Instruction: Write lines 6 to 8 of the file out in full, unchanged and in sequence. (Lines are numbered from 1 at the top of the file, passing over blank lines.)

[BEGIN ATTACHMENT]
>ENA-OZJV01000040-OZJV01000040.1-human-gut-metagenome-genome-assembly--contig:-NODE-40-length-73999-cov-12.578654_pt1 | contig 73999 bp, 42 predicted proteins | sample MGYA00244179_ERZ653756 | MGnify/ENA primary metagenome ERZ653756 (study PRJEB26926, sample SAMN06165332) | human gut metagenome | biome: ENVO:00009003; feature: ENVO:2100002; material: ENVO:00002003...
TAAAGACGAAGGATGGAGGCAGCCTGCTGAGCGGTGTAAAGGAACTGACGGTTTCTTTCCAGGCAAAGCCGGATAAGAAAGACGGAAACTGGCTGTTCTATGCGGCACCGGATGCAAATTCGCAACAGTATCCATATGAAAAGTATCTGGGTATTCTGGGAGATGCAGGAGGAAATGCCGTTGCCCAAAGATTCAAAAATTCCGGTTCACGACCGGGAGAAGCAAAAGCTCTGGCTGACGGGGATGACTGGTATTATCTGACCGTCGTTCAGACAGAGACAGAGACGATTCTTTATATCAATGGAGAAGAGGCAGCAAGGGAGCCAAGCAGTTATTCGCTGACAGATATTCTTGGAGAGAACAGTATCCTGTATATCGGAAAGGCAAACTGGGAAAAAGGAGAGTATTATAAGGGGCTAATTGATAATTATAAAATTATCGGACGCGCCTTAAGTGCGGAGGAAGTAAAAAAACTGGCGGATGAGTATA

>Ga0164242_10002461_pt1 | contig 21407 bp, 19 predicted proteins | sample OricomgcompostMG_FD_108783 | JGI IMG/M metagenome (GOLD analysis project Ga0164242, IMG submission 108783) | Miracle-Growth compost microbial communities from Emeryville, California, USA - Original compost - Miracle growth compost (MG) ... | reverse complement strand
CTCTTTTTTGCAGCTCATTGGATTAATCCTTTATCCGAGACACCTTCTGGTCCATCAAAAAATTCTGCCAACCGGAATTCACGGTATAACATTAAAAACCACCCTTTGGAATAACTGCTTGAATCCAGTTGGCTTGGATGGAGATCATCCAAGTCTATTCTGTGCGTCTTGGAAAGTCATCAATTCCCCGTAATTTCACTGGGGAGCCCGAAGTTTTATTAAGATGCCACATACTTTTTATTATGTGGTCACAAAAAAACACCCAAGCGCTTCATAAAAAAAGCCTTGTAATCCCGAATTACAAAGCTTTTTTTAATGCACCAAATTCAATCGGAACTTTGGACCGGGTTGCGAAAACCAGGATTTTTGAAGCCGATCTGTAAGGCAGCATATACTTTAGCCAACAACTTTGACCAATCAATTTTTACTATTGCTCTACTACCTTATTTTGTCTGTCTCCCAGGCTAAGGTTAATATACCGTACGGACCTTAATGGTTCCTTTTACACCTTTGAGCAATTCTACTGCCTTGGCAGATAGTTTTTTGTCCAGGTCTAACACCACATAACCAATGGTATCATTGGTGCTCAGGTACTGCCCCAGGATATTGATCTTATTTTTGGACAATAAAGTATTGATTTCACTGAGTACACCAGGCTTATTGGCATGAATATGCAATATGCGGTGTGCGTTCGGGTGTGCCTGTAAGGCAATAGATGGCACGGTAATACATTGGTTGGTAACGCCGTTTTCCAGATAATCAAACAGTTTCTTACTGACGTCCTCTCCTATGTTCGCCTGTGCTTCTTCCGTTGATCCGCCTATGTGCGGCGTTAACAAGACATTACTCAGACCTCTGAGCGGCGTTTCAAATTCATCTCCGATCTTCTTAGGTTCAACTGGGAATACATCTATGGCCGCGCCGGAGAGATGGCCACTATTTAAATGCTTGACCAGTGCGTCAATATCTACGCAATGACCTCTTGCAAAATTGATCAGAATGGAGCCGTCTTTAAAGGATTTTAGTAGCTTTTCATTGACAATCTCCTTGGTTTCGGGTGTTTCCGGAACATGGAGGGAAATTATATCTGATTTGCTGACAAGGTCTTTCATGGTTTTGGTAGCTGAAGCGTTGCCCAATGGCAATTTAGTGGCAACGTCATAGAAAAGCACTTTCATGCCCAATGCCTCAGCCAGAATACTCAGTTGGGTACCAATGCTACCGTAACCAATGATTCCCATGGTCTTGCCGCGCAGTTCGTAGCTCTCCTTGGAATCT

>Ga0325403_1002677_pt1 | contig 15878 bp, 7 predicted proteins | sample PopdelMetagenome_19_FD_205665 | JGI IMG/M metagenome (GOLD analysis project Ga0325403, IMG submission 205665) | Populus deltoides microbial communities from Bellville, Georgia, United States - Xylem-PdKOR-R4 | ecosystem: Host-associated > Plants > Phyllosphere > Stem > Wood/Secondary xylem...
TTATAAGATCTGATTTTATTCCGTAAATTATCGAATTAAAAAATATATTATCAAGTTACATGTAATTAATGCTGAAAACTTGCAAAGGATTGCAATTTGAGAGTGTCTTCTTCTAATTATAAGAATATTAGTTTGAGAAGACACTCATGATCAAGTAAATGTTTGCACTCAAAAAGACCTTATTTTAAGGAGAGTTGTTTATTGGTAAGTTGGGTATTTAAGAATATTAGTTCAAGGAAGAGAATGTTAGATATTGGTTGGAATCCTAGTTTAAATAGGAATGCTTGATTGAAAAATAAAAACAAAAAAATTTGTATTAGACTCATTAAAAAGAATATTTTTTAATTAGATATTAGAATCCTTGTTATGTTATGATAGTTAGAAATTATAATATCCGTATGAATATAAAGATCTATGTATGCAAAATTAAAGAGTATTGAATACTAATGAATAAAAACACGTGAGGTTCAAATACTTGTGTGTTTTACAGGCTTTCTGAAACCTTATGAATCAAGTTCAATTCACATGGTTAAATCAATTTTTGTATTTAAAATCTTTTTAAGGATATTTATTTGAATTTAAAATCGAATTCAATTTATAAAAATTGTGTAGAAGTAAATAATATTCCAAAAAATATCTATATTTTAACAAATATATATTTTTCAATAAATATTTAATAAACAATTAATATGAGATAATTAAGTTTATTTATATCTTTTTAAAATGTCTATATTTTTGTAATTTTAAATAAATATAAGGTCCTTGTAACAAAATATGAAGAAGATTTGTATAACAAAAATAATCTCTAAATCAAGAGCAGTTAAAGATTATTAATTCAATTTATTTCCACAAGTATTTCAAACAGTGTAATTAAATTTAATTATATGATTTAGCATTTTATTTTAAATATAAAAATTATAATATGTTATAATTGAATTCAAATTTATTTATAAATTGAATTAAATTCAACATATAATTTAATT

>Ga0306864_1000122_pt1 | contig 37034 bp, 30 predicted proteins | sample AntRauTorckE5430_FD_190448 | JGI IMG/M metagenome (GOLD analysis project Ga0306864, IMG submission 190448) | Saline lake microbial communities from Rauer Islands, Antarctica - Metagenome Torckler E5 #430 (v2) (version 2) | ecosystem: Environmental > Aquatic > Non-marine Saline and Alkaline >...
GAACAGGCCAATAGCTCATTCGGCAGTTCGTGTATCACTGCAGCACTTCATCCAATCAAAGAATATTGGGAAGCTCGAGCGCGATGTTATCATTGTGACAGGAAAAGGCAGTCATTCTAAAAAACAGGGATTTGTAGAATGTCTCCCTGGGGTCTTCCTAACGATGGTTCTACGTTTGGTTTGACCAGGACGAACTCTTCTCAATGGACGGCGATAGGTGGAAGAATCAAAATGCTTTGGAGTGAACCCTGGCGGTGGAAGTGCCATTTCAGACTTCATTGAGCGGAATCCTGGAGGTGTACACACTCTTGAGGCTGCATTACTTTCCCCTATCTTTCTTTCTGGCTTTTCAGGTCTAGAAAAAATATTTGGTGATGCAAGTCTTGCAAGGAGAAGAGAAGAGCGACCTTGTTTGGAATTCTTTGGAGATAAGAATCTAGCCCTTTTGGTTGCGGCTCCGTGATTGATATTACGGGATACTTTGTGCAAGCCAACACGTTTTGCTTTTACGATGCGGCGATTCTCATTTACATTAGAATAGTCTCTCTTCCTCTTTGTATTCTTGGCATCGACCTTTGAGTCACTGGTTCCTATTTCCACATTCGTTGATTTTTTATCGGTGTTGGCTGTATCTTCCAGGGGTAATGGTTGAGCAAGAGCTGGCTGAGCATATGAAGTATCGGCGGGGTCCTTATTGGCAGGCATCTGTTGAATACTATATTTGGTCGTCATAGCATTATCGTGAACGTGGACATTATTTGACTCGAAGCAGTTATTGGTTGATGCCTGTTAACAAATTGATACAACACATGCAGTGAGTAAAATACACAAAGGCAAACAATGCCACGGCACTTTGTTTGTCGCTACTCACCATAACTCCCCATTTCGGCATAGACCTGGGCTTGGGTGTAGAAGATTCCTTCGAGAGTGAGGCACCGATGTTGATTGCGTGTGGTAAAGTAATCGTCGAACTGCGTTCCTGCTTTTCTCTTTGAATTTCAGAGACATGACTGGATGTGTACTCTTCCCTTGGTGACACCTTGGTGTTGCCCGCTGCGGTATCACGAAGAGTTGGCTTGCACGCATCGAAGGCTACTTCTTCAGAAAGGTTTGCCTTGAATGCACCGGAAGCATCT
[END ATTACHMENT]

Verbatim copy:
TTATAAGATCTGATTTTATTCCGTAAATTATCGAATTAAAAAATATATTATCAAGTTACATGTAATTAATGCTGAAAACTTGCAAAGGATTGCAATTTGAGAGTGTCTTCTTCTAATTATAAGAATATTAGTTTGAGAAGACACTCATGATCAAGTAAATGTTTGCACTCAAAAAGACCTTATTTTAAGGAGAGTTGTTTATTGGTAAGTTGGGTATTTAAGAATATTAGTTCAAGGAAGAGAATGTTAGATATTGGTTGGAATCCTAGTTTAAATAGGAATGCTTGATTGAAAAATAAAAACAAAAAAATTTGTATTAGACTCATTAAAAAGAATATTTTTTAATTAGATATTAGAATCCTTGTTATGTTATGATAGTTAGAAATTATAATATCCGTATGAATATAAAGATCTATGTATGCAAAATTAAAGAGTATTGAATACTAATGAATAAAAACACGTGAGGTTCAAATACTTGTGTGTTTTACAGGCTTTCTGAAACCTTATGAATCAAGTTCAATTCACATGGTTAAATCAATTTTTGTATTTAAAATCTTTTTAAGGATATTTATTTGAATTTAAAATCGAATTCAATTTATAAAAATTGTGTAGAAGTAAATAATATTCCAAAAAATATCTATATTTTAACAAATATATATTTTTCAATAAATATTTAATAAACAATTAATATGAGATAATTAAGTTTATTTATATCTTTTTAAAATGTCTATATTTTTGTAATTTTAAATAAATATAAGGTCCTTGTAACAAAATATGAAGAAGATTTGTATAACAAAAATAATCTCTAAATCAAGAGCAGTTAAAGATTATTAATTCAATTTATTTCCACAAGTATTTCAAACAGTGTAATTAAATTTAATTATATGATTTAGCATTTTATTTTAAATATAAAAATTATAATATGTTATAATTGAATTCAAATTTATTTATAAATTGAATTAAATTCAACATATAATTTAATT

>Ga0306864_1000122_pt1 | contig 37034 bp, 30 predicted proteins | sample AntRauTorckE5430_FD_190448 | JGI IMG/M metagenome (GOLD analysis project Ga0306864, IMG submission 190448) | Saline lake microbial communities from Rauer Islands, Antarctica - Metagenome Torckler E5 #430 (v2) (version 2) | ecosystem: Environmental > Aquatic > Non-marine Saline and Alkaline >...
GAACAGGCCAATAGCTCATTCGGCAGTTCGTGTATCACTGCAGCACTTCATCCAATCAAAGAATATTGGGAAGCTCGAGCGCGATGTTATCATTGTGACAGGAAAAGGCAGTCATTCTAAAAAACAGGGATTTGTAGAATGTCTCCCTGGGGTCTTCCTAACGATGGTTCTACGTTTGGTTTGACCAGGACGAACTCTTCTCAATGGACGGCGATAGGTGGAAGAATCAAAATGCTTTGGAGTGAACCCTGGCGGTGGAAGTGCCATTTCAGACTTCATTGAGCGGAATCCTGGAGGTGTACACACTCTTGAGGCTGCATTACTTTCCCCTATCTTTCTTTCTGGCTTTTCAGGTCTAGAAAAAATATTTGGTGATGCAAGTCTTGCAAGGAGAAGAGAAGAGCGACCTTGTTTGGAATTCTTTGGAGATAAGAATCTAGCCCTTTTGGTTGCGGCTCCGTGATTGATATTACGGGATACTTTGTGCAAGCCAACACGTTTTGCTTTTACGATGCGGCGATTCTCATTTACATTAGAATAGTCTCTCTTCCTCTTTGTATTCTTGGCATCGACCTTTGAGTCACTGGTTCCTATTTCCACATTCGTTGATTTTTTATCGGTGTTGGCTGTATCTTCCAGGGGTAATGGTTGAGCAAGAGCTGGCTGAGCATATGAAGTATCGGCGGGGTCCTTATTGGCAGGCATCTGTTGAATACTATATTTGGTCGTCATAGCATTATCGTGAACGTGGACATTATTTGACTCGAAGCAGTTATTGGTTGATGCCTGTTAACAAATTGATACAACACATGCAGTGAGTAAAATACACAAAGGCAAACAATGCCACGGCACTTTGTTTGTCGCTACTCACCATAACTCCCCATTTCGGCATAGACCTGGGCTTGGGTGTAGAAGATTCCTTCGAGAGTGAGGCACCGATGTTGATTGCGTGTGGTAAAGTAATCGTCGAACTGCGTTCCTGCTTTTCTCTTTGAATTTCAGAGACATGACTGGATGTGTACTCTTCCCTTGGTGACACCTTGGTGTTGCCCGCTGCGGTATCACGAAGAGTTGGCTTGCACGCATCGAAGGCTACTTCTTCAGAAAGGTTTGCCTTGAATGCACCGGAAGCATCT